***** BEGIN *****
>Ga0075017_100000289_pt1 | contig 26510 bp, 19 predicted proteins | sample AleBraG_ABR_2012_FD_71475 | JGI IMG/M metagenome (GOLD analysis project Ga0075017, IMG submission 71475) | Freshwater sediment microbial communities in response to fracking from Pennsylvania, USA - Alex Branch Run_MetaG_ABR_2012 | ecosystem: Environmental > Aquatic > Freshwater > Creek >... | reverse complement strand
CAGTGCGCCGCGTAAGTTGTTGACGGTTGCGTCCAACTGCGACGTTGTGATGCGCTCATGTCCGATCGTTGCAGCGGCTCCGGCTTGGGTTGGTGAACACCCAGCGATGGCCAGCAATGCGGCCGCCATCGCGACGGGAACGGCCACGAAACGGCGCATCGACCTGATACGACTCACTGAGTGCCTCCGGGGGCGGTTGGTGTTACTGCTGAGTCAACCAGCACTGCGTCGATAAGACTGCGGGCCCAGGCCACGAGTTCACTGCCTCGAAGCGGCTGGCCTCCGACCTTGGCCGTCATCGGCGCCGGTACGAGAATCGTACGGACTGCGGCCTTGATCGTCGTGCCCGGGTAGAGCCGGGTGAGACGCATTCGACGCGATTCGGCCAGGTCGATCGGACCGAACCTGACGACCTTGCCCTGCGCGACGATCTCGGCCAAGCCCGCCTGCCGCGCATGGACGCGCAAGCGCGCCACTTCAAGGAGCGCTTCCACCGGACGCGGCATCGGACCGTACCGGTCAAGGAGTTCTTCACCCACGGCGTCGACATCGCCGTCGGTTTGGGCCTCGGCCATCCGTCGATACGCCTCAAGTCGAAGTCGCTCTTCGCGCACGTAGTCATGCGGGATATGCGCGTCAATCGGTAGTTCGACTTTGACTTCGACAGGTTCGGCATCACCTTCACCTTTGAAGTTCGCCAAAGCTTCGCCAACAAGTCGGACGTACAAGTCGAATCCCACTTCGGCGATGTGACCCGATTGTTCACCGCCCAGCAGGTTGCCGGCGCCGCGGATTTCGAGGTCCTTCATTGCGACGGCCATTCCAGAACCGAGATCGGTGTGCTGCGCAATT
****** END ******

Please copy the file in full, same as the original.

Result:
>Ga0075017_100000289_pt1 | contig 26510 bp, 19 predicted proteins | sample AleBraG_ABR_2012_FD_71475 | JGI IMG/M metagenome (GOLD analysis project Ga0075017, IMG submission 71475) | Freshwater sediment microbial communities in response to fracking from Pennsylvania, USA - Alex Branch Run_MetaG_ABR_2012 | ecosystem: Environmental > Aquatic > Freshwater > Creek >... | reverse complement strand
CAGTGCGCCGCGTAAGTTGTTGACGGTTGCGTCCAACTGCGACGTTGTGATGCGCTCATGTCCGATCGTTGCAGCGGCTCCGGCTTGGGTTGGTGAACACCCAGCGATGGCCAGCAATGCGGCCGCCATCGCGACGGGAACGGCCACGAAACGGCGCATCGACCTGATACGACTCACTGAGTGCCTCCGGGGGCGGTTGGTGTTACTGCTGAGTCAACCAGCACTGCGTCGATAAGACTGCGGGCCCAGGCCACGAGTTCACTGCCTCGAAGCGGCTGGCCTCCGACCTTGGCCGTCATCGGCGCCGGTACGAGAATCGTACGGACTGCGGCCTTGATCGTCGTGCCCGGGTAGAGCCGGGTGAGACGCATTCGACGCGATTCGGCCAGGTCGATCGGACCGAACCTGACGACCTTGCCCTGCGCGACGATCTCGGCCAAGCCCGCCTGCCGCGCATGGACGCGCAAGCGCGCCACTTCAAGGAGCGCTTCCACCGGACGCGGCATCGGACCGTACCGGTCAAGGAGTTCTTCACCCACGGCGTCGACATCGCCGTCGGTTTGGGCCTCGGCCATCCGTCGATACGCCTCAAGTCGAAGTCGCTCTTCGCGCACGTAGTCATGCGGGATATGCGCGTCAATCGGTAGTTCGACTTTGACTTCGACAGGTTCGGCATCACCTTCACCTTTGAAGTTCGCCAAAGCTTCGCCAACAAGTCGGACGTACAAGTCGAATCCCACTTCGGCGATGTGACCCGATTGTTCACCGCCCAGCAGGTTGCCGGCGCCGCGGATTTCGAGGTCCTTCATTGCGACGGCCATTCCAGAACCGAGATCGGTGTGCTGCGCAATT